November 25, 2019
Though the smart home market is far from mature, it is gaining momentum. Based on Strategy Analytics’ data presented at Smart Home Summit in Burlingame, California, some 46% of U.S. broadband households have at least one smart home device today. That works out to some 47 million households. “Clearly smart home is a topic that people understand,” said Bill Ablondi, director, smart home systems at the research firm Strategy Analytics. “Ten years ago, that wasn’t the case.”
The smart home landscape, however, remains fragmented. The market also lacks a proverbial killer app.
For a moment, it seemed like the smart speaker may be such a game-changing technology, but “interactive security is driving the [U.S.] smart home market,” Ablondi said. But interactive security technology is not pervasive among smart home enthusiasts. A total of 59% of smart homes in the U.S. had an interactive security system, according to Strategy Analytics’ research involving 1,200 participants based in the United States, the United Kingdom, Germany and France.
While smart speakers may be one of the single most popular technologies since the smartphone became mainstream roughly a decade ago, the capabilities of virtual assistants remain limited. The accuracy of those systems at interpreting human speech has steadily improved in recent years. But the majority of consumers with smart speakers use themfor a limited number of tasks: playing audio, checking the time, setting timers or alarms, and so forth. And while smart speakers are set to become mainstream, only one in four U.S. adults have one, according to Pew.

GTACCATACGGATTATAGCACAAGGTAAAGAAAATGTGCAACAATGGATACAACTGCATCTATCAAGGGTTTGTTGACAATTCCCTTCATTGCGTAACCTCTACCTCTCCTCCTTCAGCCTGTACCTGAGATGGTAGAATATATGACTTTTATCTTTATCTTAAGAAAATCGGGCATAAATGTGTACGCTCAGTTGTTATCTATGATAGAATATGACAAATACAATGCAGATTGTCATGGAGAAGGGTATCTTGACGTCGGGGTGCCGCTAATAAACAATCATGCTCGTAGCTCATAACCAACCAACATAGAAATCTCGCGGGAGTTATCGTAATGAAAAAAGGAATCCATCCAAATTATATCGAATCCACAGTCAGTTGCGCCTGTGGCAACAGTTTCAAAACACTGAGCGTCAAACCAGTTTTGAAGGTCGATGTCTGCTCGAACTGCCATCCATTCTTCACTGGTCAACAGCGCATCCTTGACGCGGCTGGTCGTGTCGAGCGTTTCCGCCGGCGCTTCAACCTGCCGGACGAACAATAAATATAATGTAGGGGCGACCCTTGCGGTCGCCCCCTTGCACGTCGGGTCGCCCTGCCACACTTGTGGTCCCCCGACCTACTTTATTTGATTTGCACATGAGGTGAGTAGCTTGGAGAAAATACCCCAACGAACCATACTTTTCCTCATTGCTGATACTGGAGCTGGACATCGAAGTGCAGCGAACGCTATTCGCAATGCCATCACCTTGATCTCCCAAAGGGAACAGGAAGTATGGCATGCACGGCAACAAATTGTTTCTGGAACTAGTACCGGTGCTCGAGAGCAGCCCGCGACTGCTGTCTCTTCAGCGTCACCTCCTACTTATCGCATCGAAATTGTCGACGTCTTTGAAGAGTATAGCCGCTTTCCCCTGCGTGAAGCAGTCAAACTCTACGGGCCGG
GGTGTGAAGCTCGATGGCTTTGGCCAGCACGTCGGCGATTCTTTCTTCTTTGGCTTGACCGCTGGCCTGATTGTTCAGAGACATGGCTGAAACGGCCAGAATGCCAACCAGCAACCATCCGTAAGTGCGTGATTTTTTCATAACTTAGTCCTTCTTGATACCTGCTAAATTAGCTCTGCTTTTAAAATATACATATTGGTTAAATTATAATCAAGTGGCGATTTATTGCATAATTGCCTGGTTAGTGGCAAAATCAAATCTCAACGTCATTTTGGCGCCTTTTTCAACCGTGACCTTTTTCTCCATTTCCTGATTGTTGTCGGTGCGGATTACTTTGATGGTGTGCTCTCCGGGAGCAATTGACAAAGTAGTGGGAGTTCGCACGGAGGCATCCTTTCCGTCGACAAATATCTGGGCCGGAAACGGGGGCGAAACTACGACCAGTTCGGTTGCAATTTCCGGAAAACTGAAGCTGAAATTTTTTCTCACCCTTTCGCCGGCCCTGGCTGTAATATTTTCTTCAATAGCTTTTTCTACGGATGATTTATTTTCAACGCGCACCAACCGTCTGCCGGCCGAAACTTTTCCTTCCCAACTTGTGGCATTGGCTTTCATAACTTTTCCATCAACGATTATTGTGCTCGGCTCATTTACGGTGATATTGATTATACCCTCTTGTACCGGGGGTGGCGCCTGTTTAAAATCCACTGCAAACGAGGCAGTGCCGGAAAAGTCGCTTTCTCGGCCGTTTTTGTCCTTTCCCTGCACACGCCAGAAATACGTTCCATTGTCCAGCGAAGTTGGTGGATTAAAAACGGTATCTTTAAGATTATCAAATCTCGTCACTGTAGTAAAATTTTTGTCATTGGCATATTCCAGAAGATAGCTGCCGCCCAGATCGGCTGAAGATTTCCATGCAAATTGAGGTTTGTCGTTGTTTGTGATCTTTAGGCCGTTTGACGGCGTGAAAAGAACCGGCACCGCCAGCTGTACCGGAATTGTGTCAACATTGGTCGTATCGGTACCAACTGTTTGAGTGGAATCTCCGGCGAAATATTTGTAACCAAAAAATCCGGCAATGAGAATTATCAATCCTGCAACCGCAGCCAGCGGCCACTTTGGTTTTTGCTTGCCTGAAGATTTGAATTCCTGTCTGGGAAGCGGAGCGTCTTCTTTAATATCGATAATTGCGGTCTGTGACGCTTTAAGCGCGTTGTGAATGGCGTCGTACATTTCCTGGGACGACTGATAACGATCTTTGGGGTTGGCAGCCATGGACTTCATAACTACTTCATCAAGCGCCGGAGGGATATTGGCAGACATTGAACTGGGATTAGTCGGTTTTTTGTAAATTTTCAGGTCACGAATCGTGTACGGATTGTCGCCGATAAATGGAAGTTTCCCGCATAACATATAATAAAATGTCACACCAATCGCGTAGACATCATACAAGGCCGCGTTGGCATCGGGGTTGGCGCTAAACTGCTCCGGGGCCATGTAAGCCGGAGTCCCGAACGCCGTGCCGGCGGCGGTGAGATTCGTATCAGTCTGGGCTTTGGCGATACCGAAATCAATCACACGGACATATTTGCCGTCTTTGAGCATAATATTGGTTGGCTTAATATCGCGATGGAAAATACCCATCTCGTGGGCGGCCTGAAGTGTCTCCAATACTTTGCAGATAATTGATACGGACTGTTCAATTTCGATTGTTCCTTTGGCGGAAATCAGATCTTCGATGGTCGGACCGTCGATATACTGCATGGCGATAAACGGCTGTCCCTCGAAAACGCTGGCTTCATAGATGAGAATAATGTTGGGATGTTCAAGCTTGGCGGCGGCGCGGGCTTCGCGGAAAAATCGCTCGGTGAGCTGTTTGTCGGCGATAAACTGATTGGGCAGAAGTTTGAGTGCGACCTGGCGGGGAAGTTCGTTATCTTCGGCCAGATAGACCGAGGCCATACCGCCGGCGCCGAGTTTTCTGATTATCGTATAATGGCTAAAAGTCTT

If last year’s shopping season was any indication, Black Friday sales and the Christmas season will help spur adoption. Smart speakers remain a popular Christmas gift, and the devices often see steep year-end price discounts. The virtual assistants that drive them, however, continue to lack a profitable business model.
Some investors are beginning to question Amazon’s Alexa strategy. “Amazon has successfully shipped millions of devices to millions of customers — but to what end?” asked Andrew Murphy, managing partner at Loup Ventures in a CNBC article. And Amazon continues to remain far ahead in terms of smart speakers.
The strategy of steeply discounting smart speakers for the holiday season could mean companies such as Amazon and Google lose a few dollars per unit, according to a 2018 Reuters piece.